Saturday, June 22, 2013

Weekly Indicators: 2 long leading indicators turn negative edition

 - by New Deal democrat

May monthly data reported this past week included the Index of Leading Indicators, up 0.1 and showing no imminent recession, the Empire State and Philly manufacturing indexes, both of which improved, consumer prices up slightly, housing starts and existing home sales up, and permits down. The 6 month trend in housing is up, but at a more muted pace than over the previous year.

Prof. Geoffrey Moore identified 4 long leading indicators, which take over a year to feed into the general economy: bond interest rates, real M2 money supply, housing permits, and corporate profits after taxes. Three of the four (using purchase mortgage applications as a reasonable proxy for permits) are updated in our look at the high frequency weekly indicators, so let's start with them:

Interest rates and credit spreads
  •  5.11% BAA corporate bonds up +0.12%

  • 2.20% 10 year treasury bonds up +0.08%

  • 2.91% credit spread between corporates and treasuries up +0.04%
Interest rates for corporate bonds had generally been falling since being just above 6% in January 2011, hitting a low of 4.46% in November 2012. Treasuries previously were at a 2.4% high in late 2011, falling to a low of 1.47% in July 2012, but in the last few days have retreated back to that high. Spreads have varied between a high over 3.4% in June 2011 to a low under 2.75% in October 2012. After being close to that low 6 weeks ago, interest rates have backed up significantly.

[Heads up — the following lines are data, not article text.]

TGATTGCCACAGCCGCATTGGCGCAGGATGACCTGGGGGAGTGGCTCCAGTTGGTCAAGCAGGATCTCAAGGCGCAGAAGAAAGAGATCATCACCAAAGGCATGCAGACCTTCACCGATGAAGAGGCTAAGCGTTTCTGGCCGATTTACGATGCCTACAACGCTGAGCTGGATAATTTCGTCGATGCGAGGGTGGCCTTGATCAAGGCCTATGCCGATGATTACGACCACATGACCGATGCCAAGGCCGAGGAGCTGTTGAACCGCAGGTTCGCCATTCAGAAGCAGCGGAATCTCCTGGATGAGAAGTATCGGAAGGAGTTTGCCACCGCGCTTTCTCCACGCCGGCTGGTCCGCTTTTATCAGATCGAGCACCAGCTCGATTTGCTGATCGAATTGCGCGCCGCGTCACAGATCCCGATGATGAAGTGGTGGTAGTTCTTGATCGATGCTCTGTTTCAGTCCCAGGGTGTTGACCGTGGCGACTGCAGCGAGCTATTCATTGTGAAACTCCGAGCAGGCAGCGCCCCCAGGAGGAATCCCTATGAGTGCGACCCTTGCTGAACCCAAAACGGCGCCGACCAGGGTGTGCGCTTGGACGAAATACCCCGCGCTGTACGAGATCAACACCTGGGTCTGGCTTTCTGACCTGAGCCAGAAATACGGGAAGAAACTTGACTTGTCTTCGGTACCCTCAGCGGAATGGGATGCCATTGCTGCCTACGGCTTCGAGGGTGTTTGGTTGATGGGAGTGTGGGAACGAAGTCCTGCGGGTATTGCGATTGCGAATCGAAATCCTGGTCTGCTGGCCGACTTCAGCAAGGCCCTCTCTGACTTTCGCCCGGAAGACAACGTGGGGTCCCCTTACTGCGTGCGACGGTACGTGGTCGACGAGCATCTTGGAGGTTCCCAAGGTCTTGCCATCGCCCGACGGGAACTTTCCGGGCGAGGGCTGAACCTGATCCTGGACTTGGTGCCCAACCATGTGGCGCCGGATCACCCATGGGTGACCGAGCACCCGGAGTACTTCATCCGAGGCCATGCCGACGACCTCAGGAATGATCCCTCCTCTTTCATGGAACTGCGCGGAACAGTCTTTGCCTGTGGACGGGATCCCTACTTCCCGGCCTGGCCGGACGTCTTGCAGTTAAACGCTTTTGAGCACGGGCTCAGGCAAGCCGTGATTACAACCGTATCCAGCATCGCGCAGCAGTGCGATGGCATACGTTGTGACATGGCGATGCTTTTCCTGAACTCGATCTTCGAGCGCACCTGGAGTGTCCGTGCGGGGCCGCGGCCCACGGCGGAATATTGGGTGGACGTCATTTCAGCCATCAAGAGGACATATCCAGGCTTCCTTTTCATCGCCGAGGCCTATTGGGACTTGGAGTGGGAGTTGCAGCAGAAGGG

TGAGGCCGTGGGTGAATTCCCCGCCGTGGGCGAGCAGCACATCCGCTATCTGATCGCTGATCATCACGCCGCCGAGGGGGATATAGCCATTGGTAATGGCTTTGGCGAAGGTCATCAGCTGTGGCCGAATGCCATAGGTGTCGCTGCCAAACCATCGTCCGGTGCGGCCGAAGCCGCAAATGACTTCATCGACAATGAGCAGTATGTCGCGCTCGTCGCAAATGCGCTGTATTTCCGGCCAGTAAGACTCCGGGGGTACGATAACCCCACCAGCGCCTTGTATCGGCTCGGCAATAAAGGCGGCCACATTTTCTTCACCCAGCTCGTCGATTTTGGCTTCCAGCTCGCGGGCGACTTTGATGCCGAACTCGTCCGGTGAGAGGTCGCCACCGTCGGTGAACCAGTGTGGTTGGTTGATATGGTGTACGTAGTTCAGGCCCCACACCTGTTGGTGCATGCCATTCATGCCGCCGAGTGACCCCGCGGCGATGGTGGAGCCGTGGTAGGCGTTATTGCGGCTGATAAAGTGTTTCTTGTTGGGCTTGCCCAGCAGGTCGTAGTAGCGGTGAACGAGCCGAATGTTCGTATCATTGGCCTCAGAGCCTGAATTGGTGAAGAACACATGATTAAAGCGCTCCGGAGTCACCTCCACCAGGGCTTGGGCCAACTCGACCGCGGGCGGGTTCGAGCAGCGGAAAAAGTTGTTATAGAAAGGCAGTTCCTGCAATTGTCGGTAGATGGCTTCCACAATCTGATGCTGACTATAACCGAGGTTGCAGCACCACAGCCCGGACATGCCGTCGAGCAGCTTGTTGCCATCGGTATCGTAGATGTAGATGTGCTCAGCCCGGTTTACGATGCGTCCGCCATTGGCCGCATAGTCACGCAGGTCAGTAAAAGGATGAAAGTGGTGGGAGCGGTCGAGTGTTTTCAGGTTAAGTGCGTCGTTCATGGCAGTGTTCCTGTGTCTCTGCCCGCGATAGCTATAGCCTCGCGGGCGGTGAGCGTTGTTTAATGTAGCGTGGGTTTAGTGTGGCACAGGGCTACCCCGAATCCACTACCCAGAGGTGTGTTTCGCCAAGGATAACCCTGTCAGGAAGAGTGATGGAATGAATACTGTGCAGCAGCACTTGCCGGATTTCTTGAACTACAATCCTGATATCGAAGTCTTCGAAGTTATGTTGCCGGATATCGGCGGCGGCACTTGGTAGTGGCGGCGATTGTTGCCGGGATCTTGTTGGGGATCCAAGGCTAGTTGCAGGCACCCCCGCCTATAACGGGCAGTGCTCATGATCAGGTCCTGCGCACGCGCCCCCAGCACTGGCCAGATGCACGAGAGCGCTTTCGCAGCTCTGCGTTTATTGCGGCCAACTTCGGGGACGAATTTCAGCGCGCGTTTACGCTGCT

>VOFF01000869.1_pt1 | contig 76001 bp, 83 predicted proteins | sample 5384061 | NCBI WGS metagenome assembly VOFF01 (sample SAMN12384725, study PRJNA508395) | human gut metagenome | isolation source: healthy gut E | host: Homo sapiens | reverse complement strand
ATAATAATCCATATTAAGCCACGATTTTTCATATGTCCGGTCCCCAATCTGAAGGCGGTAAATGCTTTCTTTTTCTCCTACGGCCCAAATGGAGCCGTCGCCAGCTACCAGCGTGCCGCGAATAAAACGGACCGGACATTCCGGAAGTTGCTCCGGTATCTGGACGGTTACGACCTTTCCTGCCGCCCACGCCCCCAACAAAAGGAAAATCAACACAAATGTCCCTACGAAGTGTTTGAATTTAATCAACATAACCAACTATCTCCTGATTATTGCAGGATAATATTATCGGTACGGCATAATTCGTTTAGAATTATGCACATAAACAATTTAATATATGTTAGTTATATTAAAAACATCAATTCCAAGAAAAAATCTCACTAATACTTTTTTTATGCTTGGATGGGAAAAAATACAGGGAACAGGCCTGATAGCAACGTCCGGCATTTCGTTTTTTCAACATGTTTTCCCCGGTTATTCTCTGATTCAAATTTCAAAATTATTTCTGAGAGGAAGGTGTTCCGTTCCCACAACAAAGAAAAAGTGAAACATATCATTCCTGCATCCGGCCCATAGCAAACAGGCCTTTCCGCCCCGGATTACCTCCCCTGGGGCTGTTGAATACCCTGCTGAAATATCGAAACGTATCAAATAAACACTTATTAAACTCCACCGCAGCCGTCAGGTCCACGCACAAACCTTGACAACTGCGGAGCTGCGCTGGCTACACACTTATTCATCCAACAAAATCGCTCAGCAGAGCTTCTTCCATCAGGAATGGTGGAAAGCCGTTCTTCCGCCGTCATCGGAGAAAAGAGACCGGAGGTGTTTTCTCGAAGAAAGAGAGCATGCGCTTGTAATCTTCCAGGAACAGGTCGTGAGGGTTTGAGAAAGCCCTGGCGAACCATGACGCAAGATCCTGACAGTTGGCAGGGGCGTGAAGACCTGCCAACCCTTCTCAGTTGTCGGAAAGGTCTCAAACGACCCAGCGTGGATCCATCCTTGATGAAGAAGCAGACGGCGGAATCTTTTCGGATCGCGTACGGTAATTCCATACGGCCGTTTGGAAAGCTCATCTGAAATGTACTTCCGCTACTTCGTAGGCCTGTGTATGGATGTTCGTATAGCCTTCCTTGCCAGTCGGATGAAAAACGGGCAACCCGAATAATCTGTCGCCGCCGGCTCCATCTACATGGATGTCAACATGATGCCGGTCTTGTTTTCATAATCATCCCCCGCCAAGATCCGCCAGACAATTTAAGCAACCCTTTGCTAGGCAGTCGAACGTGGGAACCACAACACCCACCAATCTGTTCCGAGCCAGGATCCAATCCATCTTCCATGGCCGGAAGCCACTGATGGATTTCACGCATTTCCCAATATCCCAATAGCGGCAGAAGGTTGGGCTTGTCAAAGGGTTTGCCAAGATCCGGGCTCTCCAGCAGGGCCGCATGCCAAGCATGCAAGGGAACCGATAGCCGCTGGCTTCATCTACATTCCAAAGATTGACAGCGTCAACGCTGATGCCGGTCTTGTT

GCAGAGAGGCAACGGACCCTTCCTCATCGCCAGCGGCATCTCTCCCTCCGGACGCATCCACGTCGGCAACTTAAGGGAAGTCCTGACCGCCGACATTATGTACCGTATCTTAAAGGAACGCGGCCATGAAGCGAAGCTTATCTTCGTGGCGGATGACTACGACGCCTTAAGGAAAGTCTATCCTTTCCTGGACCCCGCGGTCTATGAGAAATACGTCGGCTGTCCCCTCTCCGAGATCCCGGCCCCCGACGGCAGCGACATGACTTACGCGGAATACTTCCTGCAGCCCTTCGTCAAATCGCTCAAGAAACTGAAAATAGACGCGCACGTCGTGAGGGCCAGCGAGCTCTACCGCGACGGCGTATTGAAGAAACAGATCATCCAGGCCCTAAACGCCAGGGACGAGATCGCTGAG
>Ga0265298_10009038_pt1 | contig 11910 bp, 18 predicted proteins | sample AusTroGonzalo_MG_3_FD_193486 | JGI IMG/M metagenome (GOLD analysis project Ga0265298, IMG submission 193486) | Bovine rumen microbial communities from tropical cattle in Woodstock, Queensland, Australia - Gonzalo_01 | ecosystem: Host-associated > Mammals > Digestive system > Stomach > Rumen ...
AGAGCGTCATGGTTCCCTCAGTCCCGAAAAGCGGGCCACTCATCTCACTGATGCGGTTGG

Housing metrics

Mortgage applications from the Mortgage Bankers Association:
  • -3% w/w purchase applications

  • +12% YoY purchase applications

  • -3% w/w refinance applications
Refinancing applications have decreased sharply in the last month due to higher interest rates. Purchase applications have also declined, although they continue their slightly rising YoY trend established earlier this year.

Housing prices
  • YoY this week +7.9%
Housing prices bottomed at the end of November 2011 on Housing Tracker, and averaged an increase of +2.0% to +2.5% YoY during 2012. This weeks's YoY increase made yet another 6 year record.

Real estate loans, from the FRB H8 report:
  • +0.4% w/w

  • up +1.1% YoY

  • +2.7% from its bottom
Loans turned up at the end of 2011 and averaged about 1% gains YoY through most of 2012.  In the last several months the comparisons have completely stalled, although this week was positive.

Money supply

  • -4.4% w/w

  • +1.8% m/m

  • +11.4% YoY Real M1

  • +0.1% w/w

  • +0.4% m/m

  • +5.6% YoY Real M2
Real M1 made a YoY high of about 20% in January 2012 and had generally been easing off since, but recently has increased again.  Real M2 also made a YoY high of about 10.5% in January 2012.  Its subsequent low was 4.5% in August 2012. It increased slightly in the first few months of this year and has stabilized since.

Employment metrics

American Staffing Association Index
  • 93 up 1 w/w, down -0.5% YoY
Initial jobless claims